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From Loic Lambiel <loic.lamb...@exoscale.ch>
Subject Re: Unbalanced cluster
Date Tue, 11 Jul 2017 07:27:01 GMT
Thanks for the hint and tool !

By the way, what does the --shards parameter means ?

Thanks

Loic

On 07/10/2017 05:20 PM, Avi Kivity wrote:
> 32 tokens is too few for 33 nodes. I have a sharding simulator [1] and
> it shows
> 
> 
> $ ./shardsim --vnodes 32 --nodes 33 --shards 1
> 33 nodes, 32 vnodes, 1 shards
> maximum node overcommit:  1.42642
> maximum shard overcommit: 1.426417
> 
> 
> So 40% overcommit over the average. Since some nodes can be
> undercommitted, this easily explains the 2X difference (40% overcommit +
> 30% undercommit = 2X).
> 
> 
> Newer versions of Cassandra have better token selection and will suffer
> less from this.
> 
> 
> 
> [1] https://github.com/avikivity/shardsim
> 
> 
> On 07/10/2017 04:02 PM, Loic Lambiel wrote:
>> Hi,
>>
>> One of our clusters is becoming somehow unbalanced, at least some of the
>> nodes:
>>
>> (output edited to remove unnecessary information)
>> --  Address         Load       Tokens  Owns (effective)   Rack
>> UN  192.168.1.22   2.99 TB    32      10.6%               RACK1
>> UN  192.168.1.23   3.35 TB    32      11.7%               RACK1
>> UN  192.168.1.20   3.22 TB    32      11.3%               RACK1
>> UN  192.168.1.21   3.21 TB    32      11.2%               RACK1
>> UN  192.168.1.18   2.87 TB    32      10.3%               RACK1
>> UN  192.168.1.19   3.49 TB    32      12.0%               RACK1
>> UN  192.168.1.16   5.32 TB    32      12.9%               RACK1
>> UN  192.168.1.17   3.77 TB    32      12.0%               RACK1
>> UN  192.168.1.26   4.46 TB    32      11.2%               RACK1
>> UN  192.168.1.24   3.24 TB    32      11.4%               RACK1
>> UN  192.168.1.25   3.31 TB    32      11.2%               RACK1
>> UN  192.168.1.134  2.75 TB    18      7.2%                RACK1
>> UN  192.168.1.135  2.52 TB    18      6.0%                RACK1
>> UN  192.168.1.132  1.85 TB    18      6.8%                RACK1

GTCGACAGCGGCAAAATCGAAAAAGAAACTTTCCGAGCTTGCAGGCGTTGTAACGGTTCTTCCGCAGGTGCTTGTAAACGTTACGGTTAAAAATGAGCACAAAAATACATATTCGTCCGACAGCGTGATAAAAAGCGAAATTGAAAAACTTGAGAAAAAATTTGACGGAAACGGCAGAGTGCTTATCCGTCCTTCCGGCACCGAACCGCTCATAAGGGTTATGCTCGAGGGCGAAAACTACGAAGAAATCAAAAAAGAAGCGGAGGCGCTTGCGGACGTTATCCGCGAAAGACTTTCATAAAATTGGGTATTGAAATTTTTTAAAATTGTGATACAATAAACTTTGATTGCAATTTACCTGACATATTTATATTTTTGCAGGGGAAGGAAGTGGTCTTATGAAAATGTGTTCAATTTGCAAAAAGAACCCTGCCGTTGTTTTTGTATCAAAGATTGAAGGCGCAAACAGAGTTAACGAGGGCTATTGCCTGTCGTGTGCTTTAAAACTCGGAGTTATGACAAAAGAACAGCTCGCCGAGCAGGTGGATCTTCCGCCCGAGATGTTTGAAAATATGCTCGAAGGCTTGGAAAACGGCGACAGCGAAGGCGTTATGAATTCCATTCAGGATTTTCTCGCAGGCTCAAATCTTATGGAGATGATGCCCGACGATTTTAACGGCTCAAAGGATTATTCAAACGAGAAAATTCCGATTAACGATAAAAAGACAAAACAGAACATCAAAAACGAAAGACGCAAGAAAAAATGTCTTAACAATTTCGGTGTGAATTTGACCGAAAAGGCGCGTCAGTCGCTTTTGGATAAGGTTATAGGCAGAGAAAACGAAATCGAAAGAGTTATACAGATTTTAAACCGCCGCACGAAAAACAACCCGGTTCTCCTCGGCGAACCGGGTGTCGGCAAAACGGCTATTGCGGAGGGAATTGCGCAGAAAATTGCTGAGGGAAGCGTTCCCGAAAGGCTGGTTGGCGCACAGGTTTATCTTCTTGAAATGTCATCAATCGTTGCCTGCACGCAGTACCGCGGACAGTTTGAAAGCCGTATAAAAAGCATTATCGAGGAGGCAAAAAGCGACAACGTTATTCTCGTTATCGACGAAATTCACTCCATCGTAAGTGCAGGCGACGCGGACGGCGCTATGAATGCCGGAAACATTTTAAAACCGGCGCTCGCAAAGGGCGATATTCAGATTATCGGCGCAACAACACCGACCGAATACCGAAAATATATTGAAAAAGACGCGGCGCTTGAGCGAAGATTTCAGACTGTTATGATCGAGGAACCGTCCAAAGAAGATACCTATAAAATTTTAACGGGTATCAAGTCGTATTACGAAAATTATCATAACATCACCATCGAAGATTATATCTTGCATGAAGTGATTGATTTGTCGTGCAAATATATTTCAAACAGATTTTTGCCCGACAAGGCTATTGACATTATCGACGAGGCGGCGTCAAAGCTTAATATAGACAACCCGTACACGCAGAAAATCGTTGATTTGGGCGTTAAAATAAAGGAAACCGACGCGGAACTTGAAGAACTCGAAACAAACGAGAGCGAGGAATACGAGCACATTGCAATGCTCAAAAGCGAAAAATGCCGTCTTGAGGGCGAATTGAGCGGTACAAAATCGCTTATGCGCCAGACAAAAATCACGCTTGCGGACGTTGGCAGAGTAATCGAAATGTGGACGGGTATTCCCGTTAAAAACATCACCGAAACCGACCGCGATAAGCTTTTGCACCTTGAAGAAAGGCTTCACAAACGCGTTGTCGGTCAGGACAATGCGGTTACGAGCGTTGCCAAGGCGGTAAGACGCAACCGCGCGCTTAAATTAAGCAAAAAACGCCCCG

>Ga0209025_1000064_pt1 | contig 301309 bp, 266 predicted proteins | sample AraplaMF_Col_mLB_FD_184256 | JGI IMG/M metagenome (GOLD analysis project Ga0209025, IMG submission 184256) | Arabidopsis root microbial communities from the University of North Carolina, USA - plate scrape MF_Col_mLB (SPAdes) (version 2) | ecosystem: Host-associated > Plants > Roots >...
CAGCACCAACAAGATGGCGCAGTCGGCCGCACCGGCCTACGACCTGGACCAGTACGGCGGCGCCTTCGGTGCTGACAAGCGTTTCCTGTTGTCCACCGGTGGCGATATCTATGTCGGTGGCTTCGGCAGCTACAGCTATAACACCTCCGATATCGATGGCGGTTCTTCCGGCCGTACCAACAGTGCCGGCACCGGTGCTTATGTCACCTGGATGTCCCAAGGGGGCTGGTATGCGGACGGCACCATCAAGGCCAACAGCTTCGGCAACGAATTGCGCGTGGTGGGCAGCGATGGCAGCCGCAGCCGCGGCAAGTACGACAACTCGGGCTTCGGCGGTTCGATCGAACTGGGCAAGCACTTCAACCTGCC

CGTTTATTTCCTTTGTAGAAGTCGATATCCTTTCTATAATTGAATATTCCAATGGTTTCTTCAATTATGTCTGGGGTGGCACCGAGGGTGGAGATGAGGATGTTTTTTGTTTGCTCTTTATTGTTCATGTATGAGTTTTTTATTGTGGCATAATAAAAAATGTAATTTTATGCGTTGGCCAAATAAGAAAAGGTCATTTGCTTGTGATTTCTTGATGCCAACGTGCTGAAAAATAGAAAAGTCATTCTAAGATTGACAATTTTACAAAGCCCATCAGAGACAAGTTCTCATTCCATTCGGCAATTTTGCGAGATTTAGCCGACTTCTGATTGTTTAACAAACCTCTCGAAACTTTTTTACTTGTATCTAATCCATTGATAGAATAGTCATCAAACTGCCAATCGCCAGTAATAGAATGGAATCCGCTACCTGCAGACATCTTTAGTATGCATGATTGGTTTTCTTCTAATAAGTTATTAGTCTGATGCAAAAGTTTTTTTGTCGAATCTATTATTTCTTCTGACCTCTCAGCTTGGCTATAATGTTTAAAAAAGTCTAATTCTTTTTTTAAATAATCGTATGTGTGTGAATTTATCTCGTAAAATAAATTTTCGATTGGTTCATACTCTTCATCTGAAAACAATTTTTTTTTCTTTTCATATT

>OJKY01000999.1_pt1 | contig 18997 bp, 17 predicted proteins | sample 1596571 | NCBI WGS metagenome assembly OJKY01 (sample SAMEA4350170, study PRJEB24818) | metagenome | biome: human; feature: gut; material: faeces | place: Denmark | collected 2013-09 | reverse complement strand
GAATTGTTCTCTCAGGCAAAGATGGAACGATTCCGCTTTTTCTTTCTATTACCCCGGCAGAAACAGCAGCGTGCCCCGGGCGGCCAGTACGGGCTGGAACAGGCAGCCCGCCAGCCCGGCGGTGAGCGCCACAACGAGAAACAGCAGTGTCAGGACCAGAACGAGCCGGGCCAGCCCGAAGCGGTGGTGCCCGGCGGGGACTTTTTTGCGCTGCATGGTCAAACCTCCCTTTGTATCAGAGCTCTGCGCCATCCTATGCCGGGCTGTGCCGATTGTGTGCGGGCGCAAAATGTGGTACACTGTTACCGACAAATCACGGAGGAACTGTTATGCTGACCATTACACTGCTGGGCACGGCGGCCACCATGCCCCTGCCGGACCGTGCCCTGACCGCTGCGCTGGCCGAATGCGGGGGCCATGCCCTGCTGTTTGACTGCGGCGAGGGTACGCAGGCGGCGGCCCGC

>> UN  192.168.1.133  2.41 TB    18      5.7%                RACK1
>> UN  192.168.1.130  2.95 TB    18      7.1%                RACK1
>> UN  192.168.1.131  2.82 TB    18      6.7%                RACK1
>> UN  192.168.1.128  3.04 TB    18      7.1%                RACK1
>> UN  192.168.1.129  2.47 TB    18      7.2%                RACK1
>> UN  192.168.1.14   5.63 TB    32      13.4%               RACK1
>> UN  192.168.1.15   2.95 TB    32      10.4%               RACK1
>> UN  192.168.1.12   3.83 TB    32      12.4%               RACK1
>> UN  192.168.1.13   2.71 TB    32      9.5%                RACK1
>> UN  192.168.1.10   3.51 TB    32      11.9%               RACK1
>> UN  192.168.1.11   2.96 TB    32      10.3%               RACK1
>> UN  192.168.1.126  2.48 TB    18      6.7%                RACK1
>> UN  192.168.1.127  2.23 TB    18      5.5%                RACK1
>> UN  192.168.1.124  2.05 TB    18      5.5%                RACK1
>> UN  192.168.1.125  2.33 TB    18      5.8%                RACK1
>> UN  192.168.1.122  1.99 TB    18      5.1%                RACK1
>> UN  192.168.1.123  2.44 TB    18      5.7%                RACK1
>> UN  192.168.1.120  3.58 TB    28      11.4%               RACK1
>> UN  192.168.1.121  2.33 TB    18      6.8%                RACK1
>>
>> Notice the node 192.168.1.14 owns 13.4%  / 5.63TB while node
>> 192.168.1.13 owns only 9.5% / 2.71TB, which is almost twice the load.
>> They both have 32 tokens.
>>
>> The cluster is running:
>>
>> * Cassandra 2.1.16 (initially bootstrapped running 2.1.2, with vnodes
>> enabled)
>> * RF=3 with single DC and single rack. LCS as the compaction strategy,
>> JBOD storage
>> * Partitioner: org.apache.cassandra.dht.Murmur3Partitioner
>> * Node cleanup performed on all nodes
>>
>> Almost all of the cluster load comes from a single CF:
>>
>> CREATE TABLE blobstore.block (
>>      inode uuid,
>>      version timeuuid,
>>      block bigint,
>>      offset bigint,
>>      chunksize int,
>>      payload blob,
>>      PRIMARY KEY ((inode, version, block), offset)
>> ) WITH CLUSTERING ORDER BY (offset ASC)
>>      AND bloom_filter_fp_chance = 0.01
>>      AND caching = '{"keys":"ALL", "rows_per_partition":"NONE"}'
>>      AND comment = ''
>>      AND compaction = {'tombstone_threshold': '0.1',
>> 'tombstone_compaction_interval': '60', 'unchecked_tombstone_compaction':
>> 'false', 'class':
>> 'org.apache.cassandra.db.compaction.LeveledCompactionStrategy'}
>>      AND compression = {'sstable_compression':
>> 'org.apache.cassandra.io.compress.LZ4Compressor'}
>>      AND dclocal_read_repair_chance = 0.1
>>      AND default_time_to_live = 0
>>      AND gc_grace_seconds = 172000
>>      AND max_index_interval = 2048
>>      AND memtable_flush_period_in_ms = 0
>>      AND min_index_interval = 128
>>      AND read_repair_chance = 0.0
>>      AND speculative_retry = '99.0PERCENTILE';
>>
>> The payload column is almost the same size in each record.
>>
>> I understand that an unbalanced cluster may be the result of a bad
>> Primary key, which I believe isn't the case here.
>>
>> Any clue on what could be the cause ? How can I re-balance it without
>> any decommission ?
>>
>> My understanding is that nodetool move may only be used when not using
>> the vnodes feature.
>>
>> Any help appreciated, thanks !
>>
>> ----
>> Loic Lambiel
>>
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>>
> 

-- 
Loic Lambiel
Head of Operations
Tel : +41 78 649 53 93
loic.lambiel@exoscale.ch
❬❱ https://www.exoscale.ch

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